Guide to Reporting HIPAA Violations
HIPAA, the Health Insurance Portability and Accountability Act, provides a wide range of protections for your personal health information.
Do you know how to report a HIPAA violation?
This guide will detail what you need to know if you believe your rights under HIPAA have been violated. This includes answers to some of the most common questions on the subject, including:
- What are HIPAA violations?
- What are the consequences of violating HIPAA?
- How long do you have to report a HIPAA violation?
- Can you sue for a HIPAA violation?
HIPAA contains serious regulations that can have impactful penalties if this federal legislation has been violated. Similar to other types of wrongdoing that are protected by federal or state law, there is a defined process for reporting HIPAA violations.
In certain types of situations, it might be important to utilize an attorney to defend your rights.
What is a HIPAA violation in the workplace?
When many people think about HIPAA violations, it is typically centered around healthcare professionals and medical offices and institutions. But HIPAA violations can occur in multiple types of industries and workplaces.
It occurs when an individual’s protected health information is shared or accessed without that person’s proper consent. This could be inadvertent or intentional. Either way, it would be against the law.
HIPAA is in place not only because of basic rights to privacy for personal health information but also because it can lead to negative impacts on someone’s life. For example, someone with a preexisting condition would not want an insurance company to find out about that information through a HIPAA violation.
HIPAA violations can cause negative personal, career, and financial impacts. Examples include:
Getting hit with a health insurance rate increase or being dropped from your health insurance.
Becoming very emotionally distressed due to a personal medical information breach.
Having your vital information stolen, such as your birthdate, address, and social security number, leading to identity theft and financial problems.
Being fired from your job and/or being discriminated against due to a medical condition or disability.
These examples are representative but not fully comprehensive. There are multiple ways that a HIPAA violation can negatively impact someone’s life. Some of these impacts can last for a long time and cause many difficult complications. This is why it is crucial to understand how to report a HIPAA violation.
Before you begin the process of reporting a HIPAA violation, you need to know the different types of actions that would represent one.
What are examples of HIPAA violations?
Infringements of an individual’s rights under HIPAA occur when there is a failure to comply with any aspects of the standards and provisions of the Act. The Americans with Disabilities Act also requires employers to keep their employees’ medical records confidential.
Potential violations in the workplace may include:
- A supervisor or HR team member shares personal information about a medical condition or disability to an employee who was unauthorized or did not need to know that information in order to provide a workplace accommodation or for safety reasons.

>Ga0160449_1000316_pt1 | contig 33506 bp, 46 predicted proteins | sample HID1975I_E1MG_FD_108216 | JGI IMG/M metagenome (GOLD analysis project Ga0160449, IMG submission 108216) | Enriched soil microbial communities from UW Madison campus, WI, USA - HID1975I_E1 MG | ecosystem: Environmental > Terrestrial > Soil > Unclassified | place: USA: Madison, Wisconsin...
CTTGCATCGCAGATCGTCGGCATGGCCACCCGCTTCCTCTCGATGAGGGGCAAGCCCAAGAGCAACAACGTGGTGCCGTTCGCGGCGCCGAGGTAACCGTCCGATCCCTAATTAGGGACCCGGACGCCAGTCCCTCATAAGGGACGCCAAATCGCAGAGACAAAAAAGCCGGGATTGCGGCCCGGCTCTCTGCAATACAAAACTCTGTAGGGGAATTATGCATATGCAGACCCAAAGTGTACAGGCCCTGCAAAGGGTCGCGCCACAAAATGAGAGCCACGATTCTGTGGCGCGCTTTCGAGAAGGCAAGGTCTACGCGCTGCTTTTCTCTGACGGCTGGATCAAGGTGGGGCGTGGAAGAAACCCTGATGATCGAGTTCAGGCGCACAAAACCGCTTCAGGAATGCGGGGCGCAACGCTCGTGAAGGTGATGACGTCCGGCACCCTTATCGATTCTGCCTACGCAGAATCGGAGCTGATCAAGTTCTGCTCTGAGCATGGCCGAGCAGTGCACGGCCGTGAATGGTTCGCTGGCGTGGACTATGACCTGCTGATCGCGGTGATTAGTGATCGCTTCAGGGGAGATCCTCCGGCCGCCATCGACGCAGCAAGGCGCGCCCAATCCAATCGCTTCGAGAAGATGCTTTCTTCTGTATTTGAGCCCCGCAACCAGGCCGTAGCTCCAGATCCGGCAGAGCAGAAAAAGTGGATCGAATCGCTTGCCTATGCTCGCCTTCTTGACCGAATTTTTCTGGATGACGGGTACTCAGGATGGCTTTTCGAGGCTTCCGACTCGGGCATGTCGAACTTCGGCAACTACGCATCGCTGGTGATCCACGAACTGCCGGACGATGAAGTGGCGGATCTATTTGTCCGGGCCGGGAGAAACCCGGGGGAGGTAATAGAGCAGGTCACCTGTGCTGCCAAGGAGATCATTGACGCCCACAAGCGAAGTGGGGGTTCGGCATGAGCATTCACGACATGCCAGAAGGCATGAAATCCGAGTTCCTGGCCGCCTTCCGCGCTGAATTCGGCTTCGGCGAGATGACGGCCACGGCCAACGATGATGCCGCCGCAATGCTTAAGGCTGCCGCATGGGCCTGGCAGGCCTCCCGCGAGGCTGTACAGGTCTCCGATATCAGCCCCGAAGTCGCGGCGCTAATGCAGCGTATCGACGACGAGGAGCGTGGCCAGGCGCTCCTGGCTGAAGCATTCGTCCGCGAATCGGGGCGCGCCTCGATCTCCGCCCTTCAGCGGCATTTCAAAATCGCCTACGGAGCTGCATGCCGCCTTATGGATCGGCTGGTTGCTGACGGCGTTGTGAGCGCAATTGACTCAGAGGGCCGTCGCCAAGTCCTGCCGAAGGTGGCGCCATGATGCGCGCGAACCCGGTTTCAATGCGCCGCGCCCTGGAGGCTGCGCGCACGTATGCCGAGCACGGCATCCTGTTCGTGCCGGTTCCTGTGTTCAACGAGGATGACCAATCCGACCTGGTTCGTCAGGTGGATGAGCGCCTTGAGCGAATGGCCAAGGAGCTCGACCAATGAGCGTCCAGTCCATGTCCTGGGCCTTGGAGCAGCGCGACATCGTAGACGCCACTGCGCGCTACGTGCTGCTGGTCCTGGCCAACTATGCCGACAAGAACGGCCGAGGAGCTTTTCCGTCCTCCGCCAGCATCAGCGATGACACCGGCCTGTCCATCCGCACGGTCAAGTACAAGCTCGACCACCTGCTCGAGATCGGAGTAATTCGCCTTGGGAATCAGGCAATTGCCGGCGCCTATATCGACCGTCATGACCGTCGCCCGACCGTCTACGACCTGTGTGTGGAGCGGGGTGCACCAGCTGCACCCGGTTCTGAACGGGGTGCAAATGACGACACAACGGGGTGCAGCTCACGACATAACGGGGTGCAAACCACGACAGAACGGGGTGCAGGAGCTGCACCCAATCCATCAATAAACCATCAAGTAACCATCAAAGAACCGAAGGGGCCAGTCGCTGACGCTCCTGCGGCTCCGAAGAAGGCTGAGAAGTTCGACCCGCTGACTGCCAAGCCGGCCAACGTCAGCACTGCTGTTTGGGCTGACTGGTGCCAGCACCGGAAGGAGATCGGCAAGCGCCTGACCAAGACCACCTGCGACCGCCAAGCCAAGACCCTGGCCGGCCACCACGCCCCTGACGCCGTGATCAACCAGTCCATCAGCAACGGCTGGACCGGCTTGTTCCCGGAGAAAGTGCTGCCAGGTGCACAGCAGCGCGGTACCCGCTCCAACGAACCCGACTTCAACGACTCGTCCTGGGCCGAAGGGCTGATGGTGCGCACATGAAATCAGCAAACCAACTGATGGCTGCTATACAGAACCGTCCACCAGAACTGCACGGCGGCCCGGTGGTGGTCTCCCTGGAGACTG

- A healthcare provider or representative discloses a medical condition to your employer unrelated to the process of getting accommodation in the workplace due to a disability.
- Two supervisors talk to each other in a breakroom about an employee’s medical condition, which gets overheard by one or more people.
- A company fails to implement administrative, technical, or physical measures to safeguard the confidentiality of an employee’s personal health information. This may include such safeguards as locked filing cabinets, computer firewalls, encryption, or password-protected computer systems.
- An untrained or undertrained staff member in the human resources department inadvertently allows access to or discloses the personal health information of an employee.
These are certain examples of situations that may amount to a HIPAA or ADA violation. Other types of offenses can occur that would breach the rules and regulations of the legislation.
What are the consequences of violating HIPAA?
HIPAA’s standards and provisions are strict. When composing the legislation, the U.S. Congress included severe consequences for violations of the Act. This includes options for both civil and criminal penalties. Civil consequences are typically large fines and can go up to $25,000 and potentially other monetary damages. In the most severe types of HIPAA violations, criminal charges can result in imprisonment. High fines are also associated with criminal violations of HIPAA.
The authority that handles the fines and charges is the U.S. Department of Justice. These are divided into two categories: reasonable cause and willful neglect.
- Reasonable cause violations range can go up to $50,000 in fines.
- Penalties for violations considered to be willful neglect can go up to $50,000 in fines and can result in criminal charges.
- Consequences for violations that involve fraud can include up to $100,000 in fines and up to five years in prison.
The greater the offense, the higher the consequences. In the event that someone obtains your personal health information and there is an intent to sell, transfer, or use it for themselves for commercial advantage, personal gain, or malicious harm, this can result in up to $250,000 in fines and up to ten years in prison.
Where to report HIPAA violations